December 1, 1982. Rehearings Denied January 24, 1983.
Appeal from the Circuit Court, Pinellas County, James B. Sanderlin, J.
T. Paine Kelly, Jr., W.S. Rodgers, Jr., and Ted R. Maney, III, of MacFarlane, Ferguson, Allison Kelly, Tampa, for appellants/cross-appellees.
O. Stephen Thacker, Clearwater, John R. Ferguson of Peabody, Lambert Meyers, Washington, D.C., C. Michael Deese of Webster, Chamberlain Bean, Washington, D.C., for appellees/cross-appellants.
A jury awarded plaintiffs/appellees compensatory and punitive damages for appellants' publication of defamatory newspaper articles concerning appellees' business and personal activities. After a poll of the jury disclosed that not all the jurors were in agreement on the award of punitive damages, the trial court struck that portion of the verdict. The trial court entered judgment accordingly.
Appellants seek reversal of the judgment for compensatory damages on several grounds, and appellees seek to reinstate the award of punitive damages. We have examined each of the points on the appeal and cross-appeal and find no reversible error; however, one point urged by appellants merits discussion.
The trial court determined that appellees, who were in the business of manufacturing and selling solar energy devices, were not public figures. From our review of the record, we think the court was correct. See Gertz v. Robert Welch, Inc., 418 U.S. 323, 94 S.Ct. 2997, 41 L.Ed.2d 789 (1974); Bruno Stillman, Inc. v. Globe Newspaper Co., 633 F.2d 583 (1st Cir. 1980). But cf. Steaks Unlimited, Inc. v. Deaner, 623 F.2d 264 (3d Cir. 1980). Having determined that appellees were not public figures, the trial court refused appellants' request to instruct the jury that it was necessary for appellees to establish that the alleged defamatory statements sued upon were published with "actual malice," that is, either with knowledge of their falsity, or with reckless disregard of their truth or falsity, as defined in New York Times Co. v. Sullivan, 376 U.S. 254, 84 S.Ct. 710, 11 L.Ed.2d 686 (1964). Instead, the court instructed the jury that appellees could recover compensatory damages by proving that appellants published the alleged defamatory statements with negligence. Again, we think the trial court ruled correctly.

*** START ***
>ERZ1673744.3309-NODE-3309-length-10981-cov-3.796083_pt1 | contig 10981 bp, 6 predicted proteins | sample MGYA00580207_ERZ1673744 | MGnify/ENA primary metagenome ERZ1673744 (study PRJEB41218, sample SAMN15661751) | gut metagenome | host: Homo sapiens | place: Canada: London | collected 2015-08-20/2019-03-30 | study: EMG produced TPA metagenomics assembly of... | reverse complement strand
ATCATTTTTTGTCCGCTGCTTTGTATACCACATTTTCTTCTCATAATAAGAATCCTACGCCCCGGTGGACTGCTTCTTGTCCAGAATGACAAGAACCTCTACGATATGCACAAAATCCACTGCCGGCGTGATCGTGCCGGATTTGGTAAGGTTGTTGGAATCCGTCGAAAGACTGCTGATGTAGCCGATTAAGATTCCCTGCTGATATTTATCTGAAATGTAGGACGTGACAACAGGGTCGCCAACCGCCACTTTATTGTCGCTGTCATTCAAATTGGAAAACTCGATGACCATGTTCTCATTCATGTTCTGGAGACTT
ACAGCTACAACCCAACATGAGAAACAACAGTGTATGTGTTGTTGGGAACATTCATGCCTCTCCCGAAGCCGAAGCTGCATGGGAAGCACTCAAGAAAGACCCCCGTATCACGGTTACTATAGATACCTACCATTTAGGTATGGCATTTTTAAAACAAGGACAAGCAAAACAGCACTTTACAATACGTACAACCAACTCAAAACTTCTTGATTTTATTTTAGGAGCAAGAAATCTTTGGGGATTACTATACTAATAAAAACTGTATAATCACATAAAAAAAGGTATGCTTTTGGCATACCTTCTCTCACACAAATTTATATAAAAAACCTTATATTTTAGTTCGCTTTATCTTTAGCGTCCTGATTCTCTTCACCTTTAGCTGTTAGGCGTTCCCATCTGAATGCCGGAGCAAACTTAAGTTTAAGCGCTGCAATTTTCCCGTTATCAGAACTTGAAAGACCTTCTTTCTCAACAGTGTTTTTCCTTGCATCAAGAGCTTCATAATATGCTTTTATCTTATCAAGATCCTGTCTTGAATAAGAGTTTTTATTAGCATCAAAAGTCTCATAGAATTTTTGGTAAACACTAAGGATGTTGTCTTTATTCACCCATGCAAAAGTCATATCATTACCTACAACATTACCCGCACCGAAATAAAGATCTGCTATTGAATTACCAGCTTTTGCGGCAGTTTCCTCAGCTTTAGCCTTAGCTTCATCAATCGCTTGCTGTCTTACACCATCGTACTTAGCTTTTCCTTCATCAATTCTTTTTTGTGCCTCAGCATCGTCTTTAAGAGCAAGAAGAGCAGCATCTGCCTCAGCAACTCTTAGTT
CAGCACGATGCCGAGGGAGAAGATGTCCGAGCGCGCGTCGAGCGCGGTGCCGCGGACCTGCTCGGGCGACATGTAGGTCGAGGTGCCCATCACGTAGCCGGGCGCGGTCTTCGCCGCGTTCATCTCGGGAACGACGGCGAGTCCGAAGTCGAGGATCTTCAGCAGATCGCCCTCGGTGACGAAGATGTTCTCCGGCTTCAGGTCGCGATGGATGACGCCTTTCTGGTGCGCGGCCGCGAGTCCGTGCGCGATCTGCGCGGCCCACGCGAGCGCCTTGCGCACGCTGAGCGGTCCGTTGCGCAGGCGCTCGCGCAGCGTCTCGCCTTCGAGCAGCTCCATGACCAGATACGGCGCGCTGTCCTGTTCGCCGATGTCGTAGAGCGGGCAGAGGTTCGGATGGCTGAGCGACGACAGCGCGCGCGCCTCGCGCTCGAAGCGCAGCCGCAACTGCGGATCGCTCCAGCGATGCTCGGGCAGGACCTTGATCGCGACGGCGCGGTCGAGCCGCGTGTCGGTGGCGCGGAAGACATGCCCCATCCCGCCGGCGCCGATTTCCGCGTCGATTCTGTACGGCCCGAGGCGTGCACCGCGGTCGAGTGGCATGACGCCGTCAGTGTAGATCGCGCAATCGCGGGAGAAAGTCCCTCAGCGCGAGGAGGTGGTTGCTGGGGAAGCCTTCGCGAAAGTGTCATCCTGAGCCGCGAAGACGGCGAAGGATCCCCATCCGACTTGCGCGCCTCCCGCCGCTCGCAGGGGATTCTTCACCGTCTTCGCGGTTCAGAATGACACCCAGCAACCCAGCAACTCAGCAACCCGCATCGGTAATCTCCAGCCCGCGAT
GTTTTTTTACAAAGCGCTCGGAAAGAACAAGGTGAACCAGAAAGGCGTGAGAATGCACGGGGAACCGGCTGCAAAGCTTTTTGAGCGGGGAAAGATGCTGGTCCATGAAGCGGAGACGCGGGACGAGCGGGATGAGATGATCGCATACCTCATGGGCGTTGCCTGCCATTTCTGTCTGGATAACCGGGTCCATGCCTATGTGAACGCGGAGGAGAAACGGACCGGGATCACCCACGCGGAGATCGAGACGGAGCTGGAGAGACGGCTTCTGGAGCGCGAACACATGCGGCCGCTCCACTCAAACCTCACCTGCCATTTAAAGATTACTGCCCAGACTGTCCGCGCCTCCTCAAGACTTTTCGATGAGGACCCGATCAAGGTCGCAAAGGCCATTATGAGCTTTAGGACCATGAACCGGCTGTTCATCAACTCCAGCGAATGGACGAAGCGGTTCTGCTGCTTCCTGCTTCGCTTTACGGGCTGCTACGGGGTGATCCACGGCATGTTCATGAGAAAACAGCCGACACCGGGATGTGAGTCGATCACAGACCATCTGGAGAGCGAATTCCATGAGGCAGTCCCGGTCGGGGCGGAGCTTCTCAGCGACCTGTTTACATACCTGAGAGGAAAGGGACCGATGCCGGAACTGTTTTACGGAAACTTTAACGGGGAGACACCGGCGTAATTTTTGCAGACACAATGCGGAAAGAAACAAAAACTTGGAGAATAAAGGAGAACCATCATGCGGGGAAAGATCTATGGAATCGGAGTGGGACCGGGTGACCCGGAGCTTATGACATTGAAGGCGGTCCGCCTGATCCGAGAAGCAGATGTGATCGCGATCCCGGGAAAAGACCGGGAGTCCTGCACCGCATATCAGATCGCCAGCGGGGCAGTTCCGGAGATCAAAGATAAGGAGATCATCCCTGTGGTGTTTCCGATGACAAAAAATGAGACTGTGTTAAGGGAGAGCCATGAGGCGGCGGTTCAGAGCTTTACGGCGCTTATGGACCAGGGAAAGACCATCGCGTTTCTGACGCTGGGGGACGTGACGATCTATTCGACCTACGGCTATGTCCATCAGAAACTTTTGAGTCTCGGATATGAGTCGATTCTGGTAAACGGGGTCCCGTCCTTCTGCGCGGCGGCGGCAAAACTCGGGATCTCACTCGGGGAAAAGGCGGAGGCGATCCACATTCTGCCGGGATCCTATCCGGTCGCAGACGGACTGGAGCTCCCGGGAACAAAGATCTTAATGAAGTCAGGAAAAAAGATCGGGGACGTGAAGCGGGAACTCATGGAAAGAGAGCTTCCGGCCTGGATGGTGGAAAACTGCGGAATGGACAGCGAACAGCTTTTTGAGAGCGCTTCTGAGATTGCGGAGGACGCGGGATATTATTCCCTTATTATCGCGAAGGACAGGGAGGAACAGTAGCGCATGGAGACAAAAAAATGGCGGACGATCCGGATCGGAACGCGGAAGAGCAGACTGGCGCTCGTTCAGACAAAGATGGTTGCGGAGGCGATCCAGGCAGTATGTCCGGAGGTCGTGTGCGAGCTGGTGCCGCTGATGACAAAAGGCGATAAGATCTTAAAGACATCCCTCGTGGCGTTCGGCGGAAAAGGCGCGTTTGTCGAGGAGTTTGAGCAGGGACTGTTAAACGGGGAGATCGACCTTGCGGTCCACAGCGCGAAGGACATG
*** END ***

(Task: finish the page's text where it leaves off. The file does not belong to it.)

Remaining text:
We agree with the majority opinion by Chief Judge Hubbart in Miami Herald Publishing Co. v. Ane, 423 So.2d 376 (Fla. 3d DCA, 1982) (Hendry, J., dissenting). There, the Third District Court of Appeal rejected the newspaper's contention that a private plaintiff must establish that the defamatory statement was published with actual malice. Instead, the court held that Florida follows the federal law and applies negligence as the standard for recovery of compensatory damages by a private plaintiff who is neither a public official nor a public figure in a defamation suit. See Time, Inc. v. Firestone, 424 U.S. 448, 96 S.Ct. 958, 47 L.Ed.2d 154 (1976); Gertz v. Robert Welch, Inc.; Karp v. Miami Herald Publishing Co., 359 So.2d 580 (Fla. 3d DCA), appeal dismissed, 365 So.2d 712 (Fla. 1978); Helton v. United Press International, 303 So.2d 650 (Fla. 1st DCA 1974).
The Third District Court of Appeal concluded that the issue is one of "great public importance" and certified its decision to the supreme court so as to permit further review under Article V, section 3(b)(4) of the Florida Constitution.
Appellants herein should have the same opportunity; accordingly, we certify to the supreme court that our decision approving that same standard of negligence as a basis for recovery by private individuals in defamation actions is an issue of "great public importance."
OTT, C.J., and SCHEB and SCHOONOVER, JJ., concur.